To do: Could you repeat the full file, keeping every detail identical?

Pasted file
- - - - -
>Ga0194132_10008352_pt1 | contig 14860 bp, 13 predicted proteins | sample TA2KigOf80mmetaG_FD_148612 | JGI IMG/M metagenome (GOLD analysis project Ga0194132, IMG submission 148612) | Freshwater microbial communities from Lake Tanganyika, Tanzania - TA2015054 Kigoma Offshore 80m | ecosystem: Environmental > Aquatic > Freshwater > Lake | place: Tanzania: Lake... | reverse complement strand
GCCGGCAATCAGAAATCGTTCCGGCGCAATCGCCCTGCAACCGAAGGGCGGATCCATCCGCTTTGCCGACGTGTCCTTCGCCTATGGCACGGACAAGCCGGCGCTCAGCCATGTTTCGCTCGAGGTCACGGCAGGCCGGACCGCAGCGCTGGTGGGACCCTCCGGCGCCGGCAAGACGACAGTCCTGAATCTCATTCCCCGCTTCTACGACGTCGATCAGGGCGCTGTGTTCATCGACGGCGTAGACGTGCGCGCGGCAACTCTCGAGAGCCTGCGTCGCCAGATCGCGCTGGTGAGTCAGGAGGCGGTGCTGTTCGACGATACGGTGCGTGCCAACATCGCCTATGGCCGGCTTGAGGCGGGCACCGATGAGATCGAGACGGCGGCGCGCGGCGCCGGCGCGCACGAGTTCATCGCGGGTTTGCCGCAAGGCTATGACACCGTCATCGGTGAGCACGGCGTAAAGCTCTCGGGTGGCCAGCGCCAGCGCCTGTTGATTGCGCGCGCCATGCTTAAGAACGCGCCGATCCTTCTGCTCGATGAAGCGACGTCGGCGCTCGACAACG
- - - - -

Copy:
>Ga0194132_10008352_pt1 | contig 14860 bp, 13 predicted proteins | sample TA2KigOf80mmetaG_FD_148612 | JGI IMG/M metagenome (GOLD analysis project Ga0194132, IMG submission 148612) | Freshwater microbial communities from Lake Tanganyika, Tanzania - TA2015054 Kigoma Offshore 80m | ecosystem: Environmental > Aquatic > Freshwater > Lake | place: Tanzania: Lake... | reverse complement strand
GCCGGCAATCAGAAATCGTTCCGGCGCAATCGCCCTGCAACCGAAGGGCGGATCCATCCGCTTTGCCGACGTGTCCTTCGCCTATGGCACGGACAAGCCGGCGCTCAGCCATGTTTCGCTCGAGGTCACGGCAGGCCGGACCGCAGCGCTGGTGGGACCCTCCGGCGCCGGCAAGACGACAGTCCTGAATCTCATTCCCCGCTTCTACGACGTCGATCAGGGCGCTGTGTTCATCGACGGCGTAGACGTGCGCGCGGCAACTCTCGAGAGCCTGCGTCGCCAGATCGCGCTGGTGAGTCAGGAGGCGGTGCTGTTCGACGATACGGTGCGTGCCAACATCGCCTATGGCCGGCTTGAGGCGGGCACCGATGAGATCGAGACGGCGGCGCGCGGCGCCGGCGCGCACGAGTTCATCGCGGGTTTGCCGCAAGGCTATGACACCGTCATCGGTGAGCACGGCGTAAAGCTCTCGGGTGGCCAGCGCCAGCGCCTGTTGATTGCGCGCGCCATGCTTAAGAACGCGCCGATCCTTCTGCTCGATGAAGCGACGTCGGCGCTCGACAACG